US Army Corps of Engineers
Kansas City District

News Story Archive

Kansas City District News Stories

  • June

    Kayaks and canoes: best view of beauty on the Missouri River

    Whether by kayak, canoe or raft, you can float the Missouri River from Rulo, Nebraska to St. Louis, Mo. fully in the Kansas City District. These 498 miles of river have some of the richest viewing in our area. You will see a palette of colors. In the spring and summer, mostly shades of green. American Sycamore, Silver Maple, Box Elder and River Birch are some of the trees that line the banks. Sand bars offer an opportunity to picnic – with caution as not to disturb wildlife particularly on those marked for endangered species.
  • May

    Natural resource management benefits spill over into recreation

    The Kansas City District has a large Natural Resource Management Program which provides many recreational opportunities. While lake staff specializes in managing natural resources, several practices provide ancillary benefits to recreation and multiple authorized purposes. “Through natural resource management, we work to improve the land which
  • New trending recreation opportunities at Corps lakes

    Do you boat at a U.S. Army Corps of Engineers lake? Do you bike on a nearby trail? What else can you do?Recreation opportunities at Corps lakes are plentiful. The obvious is water recreation, swimming, boating, sailing, fishing and more, but there are also several gems at Corps lakes that might be overlooked. “Corps lakes offer more than just a
  • Engaging with communities at water safety events

    To help share the importance of water safety, we rely on the public, our water safety rangers and our partners to assist in getting the word out. This year we will attend several events conducting water safety outreach across four states. “The Kansas City District is constantly seeking opportunities to connect with and educate the general public on
  • The fight against invasive species and how you can help

    Invasive species can be an animal, plant or fungus. Typically, it’s a species that has been brought into a new environment and believed to cause damage to the environment, human economy or human health. With 18 lakes in four states and Mitigation Project lands along the Missouri River, the Kansas City District has identified several species in
  • Truman Lake provides many opportunities to central Missouri

    The staff at Harry S. Truman Dam and Lake work together to manage the project in accordance with the authorized purposes: primarily flood control; and secondarily hydroelectric power generation, fish and wildlife management, and recreation. Truman Lake is the largest flood control reservoir in Missouri, with a storage capacity of more than 5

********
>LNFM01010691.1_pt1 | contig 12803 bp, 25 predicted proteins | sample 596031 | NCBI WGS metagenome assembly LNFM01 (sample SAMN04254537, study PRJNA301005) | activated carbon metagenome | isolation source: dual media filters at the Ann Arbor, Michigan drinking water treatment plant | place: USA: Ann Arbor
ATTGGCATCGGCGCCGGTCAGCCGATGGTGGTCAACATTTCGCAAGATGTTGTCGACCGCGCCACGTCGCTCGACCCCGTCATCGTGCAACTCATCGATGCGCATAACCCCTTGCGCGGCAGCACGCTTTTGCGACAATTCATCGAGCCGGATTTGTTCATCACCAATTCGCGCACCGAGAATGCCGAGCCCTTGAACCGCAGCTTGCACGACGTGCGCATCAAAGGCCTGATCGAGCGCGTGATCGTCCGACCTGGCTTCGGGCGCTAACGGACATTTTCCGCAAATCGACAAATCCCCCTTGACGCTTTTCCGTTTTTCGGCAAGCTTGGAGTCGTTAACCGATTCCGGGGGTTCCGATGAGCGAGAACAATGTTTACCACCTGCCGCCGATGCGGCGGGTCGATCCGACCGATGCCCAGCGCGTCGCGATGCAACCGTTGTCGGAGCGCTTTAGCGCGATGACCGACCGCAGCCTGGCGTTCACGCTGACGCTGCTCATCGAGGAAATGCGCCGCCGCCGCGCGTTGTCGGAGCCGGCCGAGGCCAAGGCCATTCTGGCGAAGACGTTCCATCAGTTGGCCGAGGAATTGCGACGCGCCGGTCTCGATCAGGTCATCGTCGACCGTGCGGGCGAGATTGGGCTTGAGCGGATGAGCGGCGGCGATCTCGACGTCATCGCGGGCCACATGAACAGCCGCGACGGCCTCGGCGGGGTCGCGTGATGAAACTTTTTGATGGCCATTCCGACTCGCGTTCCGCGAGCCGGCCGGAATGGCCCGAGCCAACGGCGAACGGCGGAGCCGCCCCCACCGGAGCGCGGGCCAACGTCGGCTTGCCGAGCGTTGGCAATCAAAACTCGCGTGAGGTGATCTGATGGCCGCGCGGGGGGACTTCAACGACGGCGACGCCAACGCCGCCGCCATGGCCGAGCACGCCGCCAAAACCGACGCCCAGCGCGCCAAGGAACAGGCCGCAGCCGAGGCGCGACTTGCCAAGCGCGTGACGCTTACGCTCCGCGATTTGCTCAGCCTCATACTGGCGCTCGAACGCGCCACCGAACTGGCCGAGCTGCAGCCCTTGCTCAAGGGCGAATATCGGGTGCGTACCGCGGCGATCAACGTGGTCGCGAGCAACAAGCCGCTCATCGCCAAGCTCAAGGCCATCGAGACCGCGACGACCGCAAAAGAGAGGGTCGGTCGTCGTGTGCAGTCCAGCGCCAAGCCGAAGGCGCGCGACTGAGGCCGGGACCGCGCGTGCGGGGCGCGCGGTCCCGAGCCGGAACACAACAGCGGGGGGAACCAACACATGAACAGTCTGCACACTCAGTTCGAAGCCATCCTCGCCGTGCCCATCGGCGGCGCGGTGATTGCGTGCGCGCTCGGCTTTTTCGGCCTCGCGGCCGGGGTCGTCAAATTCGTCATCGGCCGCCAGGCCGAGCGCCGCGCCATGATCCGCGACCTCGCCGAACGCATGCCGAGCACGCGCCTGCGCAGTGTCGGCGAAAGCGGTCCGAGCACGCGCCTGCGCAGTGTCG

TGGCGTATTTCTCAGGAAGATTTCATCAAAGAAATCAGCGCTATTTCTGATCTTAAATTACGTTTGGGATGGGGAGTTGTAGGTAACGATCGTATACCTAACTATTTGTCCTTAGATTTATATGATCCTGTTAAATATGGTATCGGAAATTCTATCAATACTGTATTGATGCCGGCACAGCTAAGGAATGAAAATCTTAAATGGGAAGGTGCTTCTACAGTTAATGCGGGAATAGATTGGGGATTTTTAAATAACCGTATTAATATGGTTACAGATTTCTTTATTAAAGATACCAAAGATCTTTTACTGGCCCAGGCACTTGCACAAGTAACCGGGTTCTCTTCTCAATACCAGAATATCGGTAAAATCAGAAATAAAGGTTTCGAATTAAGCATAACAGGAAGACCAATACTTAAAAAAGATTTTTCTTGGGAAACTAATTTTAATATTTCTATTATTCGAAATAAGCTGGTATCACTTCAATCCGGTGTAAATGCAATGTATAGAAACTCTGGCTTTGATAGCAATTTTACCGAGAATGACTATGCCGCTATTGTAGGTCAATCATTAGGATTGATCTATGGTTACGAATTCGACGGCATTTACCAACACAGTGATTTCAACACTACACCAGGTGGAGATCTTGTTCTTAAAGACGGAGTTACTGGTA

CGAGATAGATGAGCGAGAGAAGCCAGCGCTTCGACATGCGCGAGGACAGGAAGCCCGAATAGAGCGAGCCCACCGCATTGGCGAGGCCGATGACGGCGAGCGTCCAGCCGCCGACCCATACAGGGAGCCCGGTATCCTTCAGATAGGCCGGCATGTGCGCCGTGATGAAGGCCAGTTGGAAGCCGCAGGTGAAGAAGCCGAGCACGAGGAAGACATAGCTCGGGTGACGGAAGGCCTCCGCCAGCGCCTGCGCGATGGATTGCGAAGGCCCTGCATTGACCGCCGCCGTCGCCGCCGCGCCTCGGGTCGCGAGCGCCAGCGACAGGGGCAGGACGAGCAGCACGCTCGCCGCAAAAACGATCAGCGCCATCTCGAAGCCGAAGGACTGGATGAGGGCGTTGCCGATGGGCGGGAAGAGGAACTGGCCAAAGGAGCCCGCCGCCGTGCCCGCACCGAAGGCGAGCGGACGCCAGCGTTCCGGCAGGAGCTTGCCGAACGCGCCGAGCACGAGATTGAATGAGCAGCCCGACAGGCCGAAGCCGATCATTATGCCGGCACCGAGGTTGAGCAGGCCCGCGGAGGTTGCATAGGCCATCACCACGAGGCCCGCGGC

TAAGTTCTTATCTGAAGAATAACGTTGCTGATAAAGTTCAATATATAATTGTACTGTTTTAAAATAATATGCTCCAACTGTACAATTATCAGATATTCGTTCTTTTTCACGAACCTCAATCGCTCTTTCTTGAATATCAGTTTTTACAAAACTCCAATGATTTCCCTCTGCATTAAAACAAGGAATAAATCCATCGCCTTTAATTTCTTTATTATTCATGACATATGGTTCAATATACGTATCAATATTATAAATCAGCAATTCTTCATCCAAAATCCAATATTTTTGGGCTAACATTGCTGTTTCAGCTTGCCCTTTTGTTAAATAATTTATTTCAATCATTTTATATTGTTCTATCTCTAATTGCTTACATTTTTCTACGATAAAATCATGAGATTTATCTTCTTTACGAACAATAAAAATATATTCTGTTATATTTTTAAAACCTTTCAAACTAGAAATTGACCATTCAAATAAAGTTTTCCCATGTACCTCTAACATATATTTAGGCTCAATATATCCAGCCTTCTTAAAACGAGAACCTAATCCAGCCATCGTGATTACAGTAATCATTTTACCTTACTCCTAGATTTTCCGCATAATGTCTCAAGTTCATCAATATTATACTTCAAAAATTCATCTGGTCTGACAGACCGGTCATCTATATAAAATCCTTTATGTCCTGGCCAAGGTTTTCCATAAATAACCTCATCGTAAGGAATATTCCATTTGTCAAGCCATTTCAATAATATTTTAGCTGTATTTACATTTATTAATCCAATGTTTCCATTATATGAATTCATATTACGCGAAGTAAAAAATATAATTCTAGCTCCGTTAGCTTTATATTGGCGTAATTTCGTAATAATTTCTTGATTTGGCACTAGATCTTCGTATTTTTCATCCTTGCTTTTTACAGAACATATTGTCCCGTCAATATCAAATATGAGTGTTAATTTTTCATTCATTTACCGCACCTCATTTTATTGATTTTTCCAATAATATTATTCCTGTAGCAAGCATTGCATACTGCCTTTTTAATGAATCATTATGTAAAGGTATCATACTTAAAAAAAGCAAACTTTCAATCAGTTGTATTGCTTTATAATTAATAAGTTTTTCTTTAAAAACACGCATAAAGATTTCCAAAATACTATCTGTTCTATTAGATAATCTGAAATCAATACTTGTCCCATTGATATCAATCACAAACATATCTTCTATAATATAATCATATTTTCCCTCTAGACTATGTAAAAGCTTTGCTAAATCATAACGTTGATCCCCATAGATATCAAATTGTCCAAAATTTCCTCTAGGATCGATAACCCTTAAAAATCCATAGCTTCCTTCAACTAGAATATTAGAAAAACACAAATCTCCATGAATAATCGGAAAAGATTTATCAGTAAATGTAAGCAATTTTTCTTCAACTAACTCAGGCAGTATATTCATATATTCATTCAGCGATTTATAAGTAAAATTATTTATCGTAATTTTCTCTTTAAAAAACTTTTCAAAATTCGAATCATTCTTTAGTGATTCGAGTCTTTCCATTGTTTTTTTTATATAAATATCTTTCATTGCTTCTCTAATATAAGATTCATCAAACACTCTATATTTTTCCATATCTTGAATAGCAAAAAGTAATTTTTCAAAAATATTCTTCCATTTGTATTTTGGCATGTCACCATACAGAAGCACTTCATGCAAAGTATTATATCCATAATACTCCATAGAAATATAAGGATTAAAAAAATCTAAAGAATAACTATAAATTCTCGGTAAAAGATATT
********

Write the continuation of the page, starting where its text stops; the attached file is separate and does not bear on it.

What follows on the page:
• Recognizing the importance of water safety

    As we recognize May as National Water Safety Month, it’s important to understand water safety is truly a year-round concern. The Kansas City District urges recreation seekers to follow safety tips while enjoying water-based activities, especially during the summer months as larger crowds are anticipated at the district’s 18 lakes throughout
  • March

    Collaborative relationships critical to levee safety

    Important to communities because of the benefits they provide, levee systems are part of our nation’s landscape. For example, more than ten million people live or work behind levees in the U.S. Army Corps of Engineers Levee Safety Program. Located behind these levees nationwide are more than one trillion dollars of public and private property. In the Kansas City District, Geoffrey Henggeler serves as our levee safety program manager. “Levee safety is a shared responsibility. No single entity has all of the tools or resources to deal with levee and flood risk management issues. It takes a team effort between the levee owner, the Corps of Engineers and other stakeholders, including emergency management officials, local community leaders, and other local, state and federal agencies,” said Henggeler.
  • February

    St. Joseph levee improvement project enters new phase

    Construction is closing on the first construction contract award for the gatewell structure at Station 325+01 on the right bank – the west bank – with the second construction contract commencing for the Brown’s Branch gatewell structure on the left bank. 2018 will be a very busy year for design and kicking off of multiple construction contracts supporting levee improvements in the St. Joseph, Mo., area.
  • Flood Preparation and Flood Preparedness

    Flood preparedness is always a top priority for the Kansas City District, because the frequency and scale of flooding are very hard to predict we try to follow a consistent process from year to year. We will begin updating our internal flood fight teams early this year. Personnel turnover somewhat drives the type and scale of training that we provide internally. Another key consideration for training and exercises is the frequency of flood response by the District. The District noted no appreciable flooding for the period from 1998 to 2007. As a result, we were more reliant on training and exercises to ensure preparedness of District personnel.